South Korea Orders Immediate Shutdown of 2 Nuclear Reactors
November 05, 2012
by Steve Herman
Suspect replacement parts at South Korea's nuclear plants have prompted the government to order the immediate shutdown of two power-generating reactors.
Reactors five and six at the Yeonggwang nuclear complex were ordered to go offline Monday.
Government officials say, before they can re-start the reactors, technicians will need to replace thousands of fuses, cooling fans and other parts.
Minister of Knowledge Economy Hong Suk-woo says the components that were installed came with forged quality certificates.
The minister says these are non-core components and such parts do not pose a safety threat. He adds there is no connection between the possibly counterfeit parts and a series of malfunctions at South Korea's nuclear reactors this year.
The two reactors could be out of service for months.
Hong warns of ramifications from such a prolonged shutdown.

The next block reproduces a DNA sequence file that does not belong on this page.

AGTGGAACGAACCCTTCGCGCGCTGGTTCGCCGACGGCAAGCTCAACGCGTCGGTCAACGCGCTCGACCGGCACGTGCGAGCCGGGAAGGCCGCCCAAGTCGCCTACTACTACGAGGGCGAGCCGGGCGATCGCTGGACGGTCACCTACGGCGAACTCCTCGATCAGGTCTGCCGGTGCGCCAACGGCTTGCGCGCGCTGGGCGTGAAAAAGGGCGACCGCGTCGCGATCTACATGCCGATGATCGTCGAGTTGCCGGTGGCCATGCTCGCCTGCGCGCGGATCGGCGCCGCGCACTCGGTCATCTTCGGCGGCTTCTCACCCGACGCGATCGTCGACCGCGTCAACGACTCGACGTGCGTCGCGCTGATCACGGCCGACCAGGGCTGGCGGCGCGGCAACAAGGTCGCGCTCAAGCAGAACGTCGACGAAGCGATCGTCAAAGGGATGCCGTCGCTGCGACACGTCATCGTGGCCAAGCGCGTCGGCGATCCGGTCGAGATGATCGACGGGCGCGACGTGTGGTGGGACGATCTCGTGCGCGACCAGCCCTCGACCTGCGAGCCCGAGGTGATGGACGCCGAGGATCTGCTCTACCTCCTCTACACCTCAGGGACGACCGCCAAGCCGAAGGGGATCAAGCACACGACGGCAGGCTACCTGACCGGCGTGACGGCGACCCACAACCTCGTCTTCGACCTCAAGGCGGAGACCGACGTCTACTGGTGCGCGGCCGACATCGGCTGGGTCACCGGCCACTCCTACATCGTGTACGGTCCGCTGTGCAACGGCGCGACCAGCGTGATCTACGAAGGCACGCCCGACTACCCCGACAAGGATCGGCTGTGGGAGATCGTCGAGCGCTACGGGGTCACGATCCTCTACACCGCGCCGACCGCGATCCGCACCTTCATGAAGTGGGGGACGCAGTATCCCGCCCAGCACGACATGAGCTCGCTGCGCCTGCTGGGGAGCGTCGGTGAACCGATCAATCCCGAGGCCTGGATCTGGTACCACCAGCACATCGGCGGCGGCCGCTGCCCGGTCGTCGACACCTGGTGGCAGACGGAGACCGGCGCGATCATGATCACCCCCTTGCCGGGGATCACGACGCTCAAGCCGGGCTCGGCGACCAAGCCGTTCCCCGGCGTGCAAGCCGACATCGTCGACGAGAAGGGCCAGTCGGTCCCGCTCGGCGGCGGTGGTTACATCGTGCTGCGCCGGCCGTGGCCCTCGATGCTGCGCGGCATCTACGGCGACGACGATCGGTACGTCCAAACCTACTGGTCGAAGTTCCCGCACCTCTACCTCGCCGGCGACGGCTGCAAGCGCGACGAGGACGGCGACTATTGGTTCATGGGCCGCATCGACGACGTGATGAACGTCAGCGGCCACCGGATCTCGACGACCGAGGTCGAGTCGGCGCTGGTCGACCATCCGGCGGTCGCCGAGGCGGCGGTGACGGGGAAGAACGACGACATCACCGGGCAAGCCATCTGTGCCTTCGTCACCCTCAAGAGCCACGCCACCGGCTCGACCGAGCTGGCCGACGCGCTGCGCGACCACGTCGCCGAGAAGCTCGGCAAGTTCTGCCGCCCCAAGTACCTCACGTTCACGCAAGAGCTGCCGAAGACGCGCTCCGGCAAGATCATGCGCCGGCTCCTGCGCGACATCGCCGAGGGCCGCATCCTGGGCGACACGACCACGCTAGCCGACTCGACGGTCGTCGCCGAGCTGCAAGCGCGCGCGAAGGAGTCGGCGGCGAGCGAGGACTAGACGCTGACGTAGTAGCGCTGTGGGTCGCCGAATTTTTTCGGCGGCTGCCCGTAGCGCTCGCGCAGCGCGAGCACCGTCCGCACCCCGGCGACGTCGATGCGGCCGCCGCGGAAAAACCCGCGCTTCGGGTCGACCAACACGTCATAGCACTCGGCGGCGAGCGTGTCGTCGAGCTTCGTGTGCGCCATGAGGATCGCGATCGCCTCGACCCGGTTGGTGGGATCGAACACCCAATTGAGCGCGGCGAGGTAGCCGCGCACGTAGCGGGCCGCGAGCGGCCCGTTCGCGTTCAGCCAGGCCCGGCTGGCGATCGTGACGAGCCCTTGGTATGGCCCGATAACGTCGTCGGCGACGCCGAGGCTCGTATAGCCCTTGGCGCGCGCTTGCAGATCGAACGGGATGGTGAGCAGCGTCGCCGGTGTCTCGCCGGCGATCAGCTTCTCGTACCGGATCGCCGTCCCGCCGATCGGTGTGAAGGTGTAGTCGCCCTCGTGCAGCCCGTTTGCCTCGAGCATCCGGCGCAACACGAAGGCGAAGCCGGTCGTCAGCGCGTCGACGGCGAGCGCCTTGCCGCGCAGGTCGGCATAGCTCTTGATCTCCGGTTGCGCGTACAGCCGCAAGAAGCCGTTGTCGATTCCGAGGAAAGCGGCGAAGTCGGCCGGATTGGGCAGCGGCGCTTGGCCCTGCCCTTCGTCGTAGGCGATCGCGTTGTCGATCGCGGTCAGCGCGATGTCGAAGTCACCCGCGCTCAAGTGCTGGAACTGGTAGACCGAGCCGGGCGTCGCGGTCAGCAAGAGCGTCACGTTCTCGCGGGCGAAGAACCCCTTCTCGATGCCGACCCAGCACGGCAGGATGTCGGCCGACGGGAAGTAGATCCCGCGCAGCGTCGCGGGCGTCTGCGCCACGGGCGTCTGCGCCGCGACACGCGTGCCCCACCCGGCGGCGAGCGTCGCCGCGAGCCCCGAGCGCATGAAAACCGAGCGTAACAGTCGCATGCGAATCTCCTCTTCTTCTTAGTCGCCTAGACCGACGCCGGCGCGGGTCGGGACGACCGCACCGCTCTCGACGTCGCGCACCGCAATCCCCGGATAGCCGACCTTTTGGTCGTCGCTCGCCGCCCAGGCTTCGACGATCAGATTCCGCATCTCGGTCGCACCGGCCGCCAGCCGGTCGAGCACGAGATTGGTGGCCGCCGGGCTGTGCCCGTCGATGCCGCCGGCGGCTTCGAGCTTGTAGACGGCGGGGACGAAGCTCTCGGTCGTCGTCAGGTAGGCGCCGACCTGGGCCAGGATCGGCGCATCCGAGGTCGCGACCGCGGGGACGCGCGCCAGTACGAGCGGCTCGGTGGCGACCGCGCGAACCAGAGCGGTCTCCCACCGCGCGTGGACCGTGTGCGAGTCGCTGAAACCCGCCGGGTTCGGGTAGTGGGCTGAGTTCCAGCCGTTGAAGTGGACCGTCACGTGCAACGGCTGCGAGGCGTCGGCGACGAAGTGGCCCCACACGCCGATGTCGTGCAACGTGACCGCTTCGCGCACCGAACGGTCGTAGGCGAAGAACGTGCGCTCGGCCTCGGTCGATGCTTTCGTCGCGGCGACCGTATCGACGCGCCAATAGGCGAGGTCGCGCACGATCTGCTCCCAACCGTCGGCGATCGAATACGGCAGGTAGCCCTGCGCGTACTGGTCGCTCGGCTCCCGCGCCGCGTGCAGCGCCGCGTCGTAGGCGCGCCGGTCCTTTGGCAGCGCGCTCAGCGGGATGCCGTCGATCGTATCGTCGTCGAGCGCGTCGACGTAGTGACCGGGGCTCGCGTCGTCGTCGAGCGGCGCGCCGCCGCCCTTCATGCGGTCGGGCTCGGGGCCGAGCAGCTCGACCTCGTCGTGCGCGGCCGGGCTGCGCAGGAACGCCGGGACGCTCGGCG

The government minister says it is inevitable this will cause an unprecedented power shortage during the coming winter months.
South Korea's 23 nuclear power reactors supply more than one-third of electricity in the country, the world's 15th largest economy.
As is the case with neighbor Japan, South Korea has scant natural energy resources. Following the catastrophic meltdowns of several reactors in Fukushima (Japan) in March of 2011, a rising number of people in South Korea - as has been the case in Japan - are questioning whether the risks outweigh the benefits of nuclear power.
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